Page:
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    They are here. Canada revenue has bumped the filing of taxes three months ahead past the April deadline. They have set up a fund for employees and employers closed down by the virus. Apparently $572.00 per week, after the government shutdown of non-essential services.

    That will likely occur in other countries in the next few weeks, that can afford to do so.
     
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  8. Judge

    Judge Well-Known Member

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    At this point I trust your leaders far more than our own. :oops:
     
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  9. tree

    tree Blue/Green Staff Member V.I.P Member

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  10. KagamineLen

    KagamineLen Gay and autistic midlife weeb.

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    My boss wants me to work from home (all info is in a cloud, so that actually is possible). All restaurants, bars and movie theaters are closed, along with the lobbies of most banks. I am too paranoid to ride the bus anywhere, anyway. I do not want to get sick twice in a row.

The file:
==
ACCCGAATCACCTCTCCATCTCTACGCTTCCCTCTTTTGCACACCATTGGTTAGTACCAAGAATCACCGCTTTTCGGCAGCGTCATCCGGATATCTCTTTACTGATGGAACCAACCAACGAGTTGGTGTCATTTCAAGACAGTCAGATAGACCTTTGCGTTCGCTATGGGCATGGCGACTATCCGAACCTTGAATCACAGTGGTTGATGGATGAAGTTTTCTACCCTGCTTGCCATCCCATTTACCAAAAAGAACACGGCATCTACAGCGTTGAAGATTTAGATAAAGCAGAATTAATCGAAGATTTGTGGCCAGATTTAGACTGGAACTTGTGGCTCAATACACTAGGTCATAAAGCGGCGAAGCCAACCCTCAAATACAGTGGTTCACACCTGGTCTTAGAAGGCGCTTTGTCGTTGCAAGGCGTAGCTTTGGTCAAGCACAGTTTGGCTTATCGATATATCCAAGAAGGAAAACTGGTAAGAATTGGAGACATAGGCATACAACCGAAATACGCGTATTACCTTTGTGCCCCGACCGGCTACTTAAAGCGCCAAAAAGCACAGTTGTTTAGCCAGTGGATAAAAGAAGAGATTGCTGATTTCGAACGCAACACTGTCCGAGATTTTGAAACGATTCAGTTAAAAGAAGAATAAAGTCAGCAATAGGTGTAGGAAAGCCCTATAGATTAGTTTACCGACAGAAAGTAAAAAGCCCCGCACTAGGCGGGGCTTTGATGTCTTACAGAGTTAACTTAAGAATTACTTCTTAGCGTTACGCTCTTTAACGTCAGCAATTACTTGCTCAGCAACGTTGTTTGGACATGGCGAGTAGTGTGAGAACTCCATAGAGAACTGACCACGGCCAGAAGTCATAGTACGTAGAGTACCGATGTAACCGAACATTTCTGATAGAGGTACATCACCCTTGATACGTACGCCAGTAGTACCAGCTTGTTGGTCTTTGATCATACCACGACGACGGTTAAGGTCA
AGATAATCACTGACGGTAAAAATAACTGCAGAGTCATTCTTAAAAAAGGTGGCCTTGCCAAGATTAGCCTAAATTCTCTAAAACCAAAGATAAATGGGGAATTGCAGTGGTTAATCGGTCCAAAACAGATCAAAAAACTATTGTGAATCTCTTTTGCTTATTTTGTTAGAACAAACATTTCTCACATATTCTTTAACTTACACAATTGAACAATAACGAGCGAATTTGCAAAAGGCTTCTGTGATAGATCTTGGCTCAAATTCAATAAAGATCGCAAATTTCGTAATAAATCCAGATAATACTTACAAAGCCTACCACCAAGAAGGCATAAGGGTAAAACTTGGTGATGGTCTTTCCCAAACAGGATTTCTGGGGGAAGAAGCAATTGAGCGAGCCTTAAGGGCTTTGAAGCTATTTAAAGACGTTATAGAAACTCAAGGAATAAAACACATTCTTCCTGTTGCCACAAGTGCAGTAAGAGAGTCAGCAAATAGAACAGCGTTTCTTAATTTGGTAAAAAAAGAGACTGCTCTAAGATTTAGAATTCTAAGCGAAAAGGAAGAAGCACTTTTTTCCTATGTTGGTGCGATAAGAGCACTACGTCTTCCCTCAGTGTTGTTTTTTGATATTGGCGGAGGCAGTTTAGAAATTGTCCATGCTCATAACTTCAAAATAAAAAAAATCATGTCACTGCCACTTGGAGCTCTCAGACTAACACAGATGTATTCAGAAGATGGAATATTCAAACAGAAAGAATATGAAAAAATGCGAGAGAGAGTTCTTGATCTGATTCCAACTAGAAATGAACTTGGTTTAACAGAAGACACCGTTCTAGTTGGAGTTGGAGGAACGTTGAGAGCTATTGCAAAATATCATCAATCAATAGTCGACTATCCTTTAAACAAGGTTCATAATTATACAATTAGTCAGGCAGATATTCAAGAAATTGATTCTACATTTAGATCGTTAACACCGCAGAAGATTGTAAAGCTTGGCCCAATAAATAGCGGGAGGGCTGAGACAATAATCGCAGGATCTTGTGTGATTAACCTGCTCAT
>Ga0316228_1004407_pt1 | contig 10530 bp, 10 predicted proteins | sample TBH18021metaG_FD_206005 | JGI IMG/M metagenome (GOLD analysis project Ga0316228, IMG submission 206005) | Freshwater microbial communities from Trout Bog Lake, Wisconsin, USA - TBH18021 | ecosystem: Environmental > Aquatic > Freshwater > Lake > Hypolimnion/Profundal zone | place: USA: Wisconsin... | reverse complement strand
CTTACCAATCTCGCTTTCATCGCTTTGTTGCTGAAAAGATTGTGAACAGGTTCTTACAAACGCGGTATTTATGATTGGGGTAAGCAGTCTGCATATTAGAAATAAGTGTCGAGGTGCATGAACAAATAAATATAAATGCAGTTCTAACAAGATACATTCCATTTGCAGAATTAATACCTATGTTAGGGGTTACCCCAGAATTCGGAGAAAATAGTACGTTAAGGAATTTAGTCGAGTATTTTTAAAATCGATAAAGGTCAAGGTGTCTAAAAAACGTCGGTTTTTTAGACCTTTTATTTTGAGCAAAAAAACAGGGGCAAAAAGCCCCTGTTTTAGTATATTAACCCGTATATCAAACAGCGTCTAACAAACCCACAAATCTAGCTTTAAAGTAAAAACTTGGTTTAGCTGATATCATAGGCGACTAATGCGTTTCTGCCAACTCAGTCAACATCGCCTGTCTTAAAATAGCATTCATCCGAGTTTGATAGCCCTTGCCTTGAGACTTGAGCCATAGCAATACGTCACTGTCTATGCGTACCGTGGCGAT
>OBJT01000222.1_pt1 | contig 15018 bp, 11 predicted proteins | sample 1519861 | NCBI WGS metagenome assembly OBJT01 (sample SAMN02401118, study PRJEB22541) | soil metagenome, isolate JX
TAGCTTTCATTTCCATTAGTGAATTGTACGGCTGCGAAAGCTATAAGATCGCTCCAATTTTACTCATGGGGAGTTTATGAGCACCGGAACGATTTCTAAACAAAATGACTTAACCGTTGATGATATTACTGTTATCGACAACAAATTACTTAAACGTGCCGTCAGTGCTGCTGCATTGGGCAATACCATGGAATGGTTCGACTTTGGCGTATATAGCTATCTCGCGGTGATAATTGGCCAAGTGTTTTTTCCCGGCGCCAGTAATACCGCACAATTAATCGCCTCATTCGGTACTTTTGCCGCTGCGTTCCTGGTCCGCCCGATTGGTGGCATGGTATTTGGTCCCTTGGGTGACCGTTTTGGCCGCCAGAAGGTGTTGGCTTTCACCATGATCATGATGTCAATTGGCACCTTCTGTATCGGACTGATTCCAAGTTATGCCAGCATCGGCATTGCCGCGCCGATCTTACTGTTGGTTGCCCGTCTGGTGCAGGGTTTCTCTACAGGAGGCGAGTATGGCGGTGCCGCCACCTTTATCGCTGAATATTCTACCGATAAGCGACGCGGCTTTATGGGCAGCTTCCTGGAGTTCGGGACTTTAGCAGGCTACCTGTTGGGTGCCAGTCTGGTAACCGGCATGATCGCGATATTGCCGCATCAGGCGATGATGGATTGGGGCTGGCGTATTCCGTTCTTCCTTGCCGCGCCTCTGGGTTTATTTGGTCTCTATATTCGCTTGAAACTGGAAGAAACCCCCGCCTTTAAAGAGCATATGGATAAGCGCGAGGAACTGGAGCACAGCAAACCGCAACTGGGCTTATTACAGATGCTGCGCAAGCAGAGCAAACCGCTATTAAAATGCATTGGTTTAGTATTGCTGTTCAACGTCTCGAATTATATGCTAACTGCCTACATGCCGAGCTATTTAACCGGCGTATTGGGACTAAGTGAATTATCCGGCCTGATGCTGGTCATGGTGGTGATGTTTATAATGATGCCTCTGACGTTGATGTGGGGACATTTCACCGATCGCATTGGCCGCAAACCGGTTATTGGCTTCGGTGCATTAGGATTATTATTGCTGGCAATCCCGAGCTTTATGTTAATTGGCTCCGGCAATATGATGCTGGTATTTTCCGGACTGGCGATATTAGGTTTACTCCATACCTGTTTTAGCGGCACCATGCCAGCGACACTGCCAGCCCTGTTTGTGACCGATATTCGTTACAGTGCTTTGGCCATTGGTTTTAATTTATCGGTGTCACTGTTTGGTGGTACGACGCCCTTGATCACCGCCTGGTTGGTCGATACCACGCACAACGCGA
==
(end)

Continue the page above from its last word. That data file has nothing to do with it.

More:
So, that leaves me with a hell of a lot of time to watch TV and play video games.

    I have decided to use some of this time to experiment in cooking food I never cooked before. I made pineapple chicken curry last night that turned out to not be bad at all.

    I am still (insert favorite expletive here) stir crazy, but looking at the local news has convinced me to stay safe at home. I am well stocked on food. I do not need beer or weed, so maybe a tolerance break on both of those things is not a bad idea. Spend a month or two without them to lower my tolerance, so it takes less to get me buzzed later on.

    I can always pull out my foam DDR mat for the PS2 to get some exercise. I think I may be the only American who still plays that on a regular basis.

    Anybody else exiled from society by the coronavirus?
     
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  11. onlything

    onlything Well-Known Member V.I.P Member

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    Everyone in Spain, at the moment. If you go anywhere outside shopping or work (in the few instances where you can't work from home), you risk a fine or even jail time, so... :rolleyes:

    I spend my days experimenting in the kitchen, trying to braid my hair, reading, playing games, working on some projects I've been putting off, taking care of the little plants at home... There's a lot to do really but I miss my walks and still get anxious about not having work in a month or getting stuck in this country for a few months.

    It's fine, though, you can adapt.